|Discussion in 'All Categories' started by Robin Price - Jan 28th, 2012 2:14 am.|
|my doctor has does every type of test trying to diagnose the problem, but we still have not found an answer,(he has chosen to lower the amount of pain medication he allows me in half from 90 to 45 monthly). i was reluctant to have the surgery because even my HidaScan couldnt confirm it was my gallbladder, i went forward with the surgery 6/29/11 when i was at a point i was desperate, exhausted & was willing to do anything that could help. i feel now im at the same point-not only me but my family is suffering, mentally(im bi polar)& physically-i cant do it, i manage my pain with 3 methods 1-(relax, be still, breath, repeated over & over while laying down in a dark room).2-(make myself get up and focus work at a steady rapid pace until physically my body wont).3-(taking pain medication helps with managing the pain at a more comfortable level, but feel i must justify every pill taken by it being acceptable to want some relief while i am at work, or occasionally when i am tired of watching my family watch me use my other 2 methods & want to take part in things they are doing. other times i do like the doctor says & only use it if i have absolutley no other option & cant tolerate the pain anymore(by then often the pain medicine normally doesnt have much effect). now i want them to go back in and do laparoscopy to see what the test are not showing us and cant confirm & he says thats not an option the benefits dont outway the risks, it might even make things worse, i honestly now matter the risk would take a chance at anything to help rather then stay like this..|
re: chronic swelling and pain returned after gallbladder removal by Dr M K Gupta - Feb 3rd, 2012 8:04 pm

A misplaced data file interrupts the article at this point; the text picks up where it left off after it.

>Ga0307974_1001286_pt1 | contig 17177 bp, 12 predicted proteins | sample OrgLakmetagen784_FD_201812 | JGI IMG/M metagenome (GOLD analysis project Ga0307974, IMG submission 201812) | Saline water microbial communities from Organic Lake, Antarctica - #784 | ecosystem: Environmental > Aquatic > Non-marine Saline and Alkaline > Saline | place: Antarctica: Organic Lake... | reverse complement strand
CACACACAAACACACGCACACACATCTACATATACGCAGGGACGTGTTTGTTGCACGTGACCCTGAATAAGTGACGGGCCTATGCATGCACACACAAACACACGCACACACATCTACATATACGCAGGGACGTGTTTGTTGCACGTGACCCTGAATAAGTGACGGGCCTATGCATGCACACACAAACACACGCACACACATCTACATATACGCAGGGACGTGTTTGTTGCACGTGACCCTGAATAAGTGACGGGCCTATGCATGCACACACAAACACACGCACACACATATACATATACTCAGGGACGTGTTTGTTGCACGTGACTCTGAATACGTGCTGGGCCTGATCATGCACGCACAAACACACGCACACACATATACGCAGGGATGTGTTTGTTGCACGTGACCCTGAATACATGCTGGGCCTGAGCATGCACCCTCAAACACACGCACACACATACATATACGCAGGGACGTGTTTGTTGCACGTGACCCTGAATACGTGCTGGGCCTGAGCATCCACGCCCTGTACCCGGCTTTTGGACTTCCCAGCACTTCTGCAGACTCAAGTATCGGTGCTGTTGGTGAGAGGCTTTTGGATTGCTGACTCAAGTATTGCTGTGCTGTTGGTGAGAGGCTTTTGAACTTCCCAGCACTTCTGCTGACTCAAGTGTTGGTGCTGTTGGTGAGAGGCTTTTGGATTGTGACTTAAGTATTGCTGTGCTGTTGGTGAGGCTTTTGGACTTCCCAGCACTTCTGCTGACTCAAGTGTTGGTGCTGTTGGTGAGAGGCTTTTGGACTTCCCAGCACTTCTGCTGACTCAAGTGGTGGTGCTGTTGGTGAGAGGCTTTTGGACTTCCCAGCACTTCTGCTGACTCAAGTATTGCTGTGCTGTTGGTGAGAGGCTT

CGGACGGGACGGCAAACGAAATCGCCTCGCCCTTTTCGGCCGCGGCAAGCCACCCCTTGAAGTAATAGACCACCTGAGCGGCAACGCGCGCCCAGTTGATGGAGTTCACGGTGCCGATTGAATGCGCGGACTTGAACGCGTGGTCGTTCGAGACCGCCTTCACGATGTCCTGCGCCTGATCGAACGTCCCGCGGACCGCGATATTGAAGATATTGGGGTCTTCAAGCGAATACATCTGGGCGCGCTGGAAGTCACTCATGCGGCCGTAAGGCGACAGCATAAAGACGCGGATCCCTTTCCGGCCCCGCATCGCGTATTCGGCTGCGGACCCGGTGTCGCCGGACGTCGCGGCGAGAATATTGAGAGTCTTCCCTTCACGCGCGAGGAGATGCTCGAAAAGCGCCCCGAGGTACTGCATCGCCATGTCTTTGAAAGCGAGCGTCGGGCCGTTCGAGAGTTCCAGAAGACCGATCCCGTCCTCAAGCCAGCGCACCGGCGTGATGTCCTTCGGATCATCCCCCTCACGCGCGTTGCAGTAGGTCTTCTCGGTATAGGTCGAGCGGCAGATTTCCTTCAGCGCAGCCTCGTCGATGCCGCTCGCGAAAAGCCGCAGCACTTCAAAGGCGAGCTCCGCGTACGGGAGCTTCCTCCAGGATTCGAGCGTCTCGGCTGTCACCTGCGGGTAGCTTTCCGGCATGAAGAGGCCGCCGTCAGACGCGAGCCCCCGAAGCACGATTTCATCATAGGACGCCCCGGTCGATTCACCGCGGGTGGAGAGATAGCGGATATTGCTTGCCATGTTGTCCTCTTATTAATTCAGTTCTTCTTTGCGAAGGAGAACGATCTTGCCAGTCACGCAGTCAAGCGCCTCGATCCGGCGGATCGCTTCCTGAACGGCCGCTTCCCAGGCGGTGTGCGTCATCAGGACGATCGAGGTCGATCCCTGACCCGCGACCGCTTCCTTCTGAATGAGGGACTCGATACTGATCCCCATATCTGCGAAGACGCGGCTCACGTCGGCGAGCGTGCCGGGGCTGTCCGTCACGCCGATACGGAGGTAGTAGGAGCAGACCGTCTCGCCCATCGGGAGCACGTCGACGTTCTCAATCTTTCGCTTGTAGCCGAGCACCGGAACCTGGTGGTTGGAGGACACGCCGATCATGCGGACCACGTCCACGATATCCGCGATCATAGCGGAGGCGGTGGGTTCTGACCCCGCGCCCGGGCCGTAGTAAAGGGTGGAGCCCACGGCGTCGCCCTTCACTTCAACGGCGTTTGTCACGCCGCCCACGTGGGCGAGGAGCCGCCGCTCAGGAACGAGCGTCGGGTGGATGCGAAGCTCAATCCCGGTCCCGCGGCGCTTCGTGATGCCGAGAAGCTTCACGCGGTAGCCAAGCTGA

Dr M K Gupta
|Dear Robin Price
You should go for diagnostic laparoscopy. Diagnostic laparoscopy is really a method that allows a physician to appear directly in the items in a patient's abdomen or pelvis, including the small bowel, large bowel, appendix, liver, and gallbladder if there is any problem in surgery.
The objective of this examination is to actually find out if a problem exists that has not been found with non-invasive tests. Inflammation from the appendix appendicitis, pelvic organs pelvic inflammatory disease may be diagnosed laparoscopically.
The process is usually completed in the hospital or outpatient surgical center under general anesthesia while the patient is unconscious and pain-free. However, this procedure may also be done using local anesthesia, which merely numbs the area impacted by the surgery and allows the patient to stay awake.
A little incision is made underneath the navel, a needle is inserted in to the incision, and carbon dioxide gas is injected to elevate the abdominal wall, developing a larger space to operate in. This enables for easier viewing and manipulation from the organs. A tube called a trocar is inserted through the incision, which allows passage of the tiny camcorder into the abdomen.
The laparoscope will be inserted so that the organs of the pelvis and abdomen can be examined. Additional small incisions may be designed for instruments that permit the surgeon to maneuver organs for a clearer view.
If you're under general anesthesia, you will feel pain free throughout the procedure, even though incisions may throb and be slightly painful afterward. A problem reliever might be given by your personal doctor.
With local anesthesia, you might feel a prick and a burning sensation once the local anesthetic is given. Pain may occur at the incision site. The laparoscope could cause pressure, but tthere should not be pain during the procedure. Afterward, the incision site may throb for many hours and may be slightly painful. A pain reliever might be given by your physician.
Additionally, you may experience shoulder pain for several days, since the co2 can bother the diaphragm, which shares a few of the same nerves because the shoulder. You may even experience an increased urge to urinate, because the gas can put pressure around the bladder.
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